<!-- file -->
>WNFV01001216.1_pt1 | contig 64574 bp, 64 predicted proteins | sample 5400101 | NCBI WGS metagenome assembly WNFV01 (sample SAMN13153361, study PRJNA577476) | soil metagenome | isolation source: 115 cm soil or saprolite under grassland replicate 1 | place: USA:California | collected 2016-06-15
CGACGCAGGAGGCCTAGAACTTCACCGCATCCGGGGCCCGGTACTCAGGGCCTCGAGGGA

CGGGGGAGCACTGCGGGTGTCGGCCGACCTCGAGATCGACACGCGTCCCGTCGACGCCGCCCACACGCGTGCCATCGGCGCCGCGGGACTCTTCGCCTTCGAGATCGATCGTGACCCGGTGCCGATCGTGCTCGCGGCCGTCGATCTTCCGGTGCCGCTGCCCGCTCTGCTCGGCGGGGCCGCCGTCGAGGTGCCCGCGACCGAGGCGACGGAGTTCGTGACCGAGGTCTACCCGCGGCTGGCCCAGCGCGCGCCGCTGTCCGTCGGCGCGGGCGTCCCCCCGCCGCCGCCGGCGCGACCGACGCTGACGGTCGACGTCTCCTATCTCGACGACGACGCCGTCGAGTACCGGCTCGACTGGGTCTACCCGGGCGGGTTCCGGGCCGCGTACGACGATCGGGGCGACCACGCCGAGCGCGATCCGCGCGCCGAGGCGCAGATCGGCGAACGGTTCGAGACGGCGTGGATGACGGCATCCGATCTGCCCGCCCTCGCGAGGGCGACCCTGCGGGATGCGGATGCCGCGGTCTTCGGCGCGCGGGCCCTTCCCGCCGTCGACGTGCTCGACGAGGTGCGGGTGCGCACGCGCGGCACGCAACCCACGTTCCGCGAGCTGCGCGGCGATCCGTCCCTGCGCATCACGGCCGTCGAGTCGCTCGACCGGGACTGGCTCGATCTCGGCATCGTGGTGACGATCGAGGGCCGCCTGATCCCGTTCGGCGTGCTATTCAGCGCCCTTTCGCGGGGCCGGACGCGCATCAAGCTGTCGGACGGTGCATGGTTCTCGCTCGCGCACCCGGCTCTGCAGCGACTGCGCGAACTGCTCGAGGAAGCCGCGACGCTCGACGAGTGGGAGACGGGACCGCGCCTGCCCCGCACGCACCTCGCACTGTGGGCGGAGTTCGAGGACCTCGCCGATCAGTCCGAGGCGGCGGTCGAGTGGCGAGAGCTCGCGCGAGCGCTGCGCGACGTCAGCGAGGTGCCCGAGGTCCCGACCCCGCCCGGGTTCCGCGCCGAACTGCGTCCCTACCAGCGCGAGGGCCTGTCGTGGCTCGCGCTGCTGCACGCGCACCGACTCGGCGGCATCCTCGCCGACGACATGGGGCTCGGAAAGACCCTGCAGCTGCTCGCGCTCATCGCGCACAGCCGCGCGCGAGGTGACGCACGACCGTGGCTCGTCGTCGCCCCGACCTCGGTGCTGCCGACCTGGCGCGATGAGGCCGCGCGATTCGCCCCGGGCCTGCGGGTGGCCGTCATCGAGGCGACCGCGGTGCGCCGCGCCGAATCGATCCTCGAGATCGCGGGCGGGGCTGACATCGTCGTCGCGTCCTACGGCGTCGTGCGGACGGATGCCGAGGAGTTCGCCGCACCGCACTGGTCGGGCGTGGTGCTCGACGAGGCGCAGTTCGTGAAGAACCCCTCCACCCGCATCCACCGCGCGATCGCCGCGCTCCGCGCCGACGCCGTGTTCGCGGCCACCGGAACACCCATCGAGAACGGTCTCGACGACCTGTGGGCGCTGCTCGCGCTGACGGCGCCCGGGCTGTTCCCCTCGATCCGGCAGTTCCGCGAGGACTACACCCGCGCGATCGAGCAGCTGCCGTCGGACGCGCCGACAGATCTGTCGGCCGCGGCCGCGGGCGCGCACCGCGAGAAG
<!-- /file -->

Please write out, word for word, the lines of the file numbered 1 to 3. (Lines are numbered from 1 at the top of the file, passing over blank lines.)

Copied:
>WNFV01001216.1_pt1 | contig 64574 bp, 64 predicted proteins | sample 5400101 | NCBI WGS metagenome assembly WNFV01 (sample SAMN13153361, study PRJNA577476) | soil metagenome | isolation source: 115 cm soil or saprolite under grassland replicate 1 | place: USA:California | collected 2016-06-15
CGACGCAGGAGGCCTAGAACTTCACCGCATCCGGGGCCCGGTACTCAGGGCCTCGAGGGA

CGGGGGAGCACTGCGGGTGTCGGCCGACCTCGAGATCGACACGCGTCCCGTCGACGCCGCCCACACGCGTGCCATCGGCGCCGCGGGACTCTTCGCCTTCGAGATCGATCGTGACCCGGTGCCGATCGTGCTCGCGGCCGTCGATCTTCCGGTGCCGCTGCCCGCTCTGCTCGGCGGGGCCGCCGTCGAGGTGCCCGCGACCGAGGCGACGGAGTTCGTGACCGAGGTCTACCCGCGGCTGGCCCAGCGCGCGCCGCTGTCCGTCGGCGCGGGCGTCCCCCCGCCGCCGCCGGCGCGACCGACGCTGACGGTCGACGTCTCCTATCTCGACGACGACGCCGTCGAGTACCGGCTCGACTGGGTCTACCCGGGCGGGTTCCGGGCCGCGTACGACGATCGGGGCGACCACGCCGAGCGCGATCCGCGCGCCGAGGCGCAGATCGGCGAACGGTTCGAGACGGCGTGGATGACGGCATCCGATCTGCCCGCCCTCGCGAGGGCGACCCTGCGGGATGCGGATGCCGCGGTCTTCGGCGCGCGGGCCCTTCCCGCCGTCGACGTGCTCGACGAGGTGCGGGTGCGCACGCGCGGCACGCAACCCACGTTCCGCGAGCTGCGCGGCGATCCGTCCCTGCGCATCACGGCCGTCGAGTCGCTCGACCGGGACTGGCTCGATCTCGGCATCGTGGTGACGATCGAGGGCCGCCTGATCCCGTTCGGCGTGCTATTCAGCGCCCTTTCGCGGGGCCGGACGCGCATCAAGCTGTCGGACGGTGCATGGTTCTCGCTCGCGCACCCGGCTCTGCAGCGACTGCGCGAACTGCTCGAGGAAGCCGCGACGCTCGACGAGTGGGAGACGGGACCGCGCCTGCCCCGCACGCACCTCGCACTGTGGGCGGAGTTCGAGGACCTCGCCGATCAGTCCGAGGCGGCGGTCGAGTGGCGAGAGCTCGCGCGAGCGCTGCGCGACGTCAGCGAGGTGCCCGAGGTCCCGACCCCGCCCGGGTTCCGCGCCGAACTGCGTCCCTACCAGCGCGAGGGCCTGTCGTGGCTCGCGCTGCTGCACGCGCACCGACTCGGCGGCATCCTCGCCGACGACATGGGGCTCGGAAAGACCCTGCAGCTGCTCGCGCTCATCGCGCACAGCCGCGCGCGAGGTGACGCACGACCGTGGCTCGTCGTCGCCCCGACCTCGGTGCTGCCGACCTGGCGCGATGAGGCCGCGCGATTCGCCCCGGGCCTGCGGGTGGCCGTCATCGAGGCGACCGCGGTGCGCCGCGCCGAATCGATCCTCGAGATCGCGGGCGGGGCTGACATCGTCGTCGCGTCCTACGGCGTCGTGCGGACGGATGCCGAGGAGTTCGCCGCACCGCACTGGTCGGGCGTGGTGCTCGACGAGGCGCAGTTCGTGAAGAACCCCTCCACCCGCATCCACCGCGCGATCGCCGCGCTCCGCGCCGACGCCGTGTTCGCGGCCACCGGAACACCCATCGAGAACGGTCTCGACGACCTGTGGGCGCTGCTCGCGCTGACGGCGCCCGGGCTGTTCCCCTCGATCCGGCAGTTCCGCGAGGACTACACCCGCGCGATCGAGCAGCTGCCGTCGGACGCGCCGACAGATCTGTCGGCCGCGGCCGCGGGCGCGCACCGCGAGAAG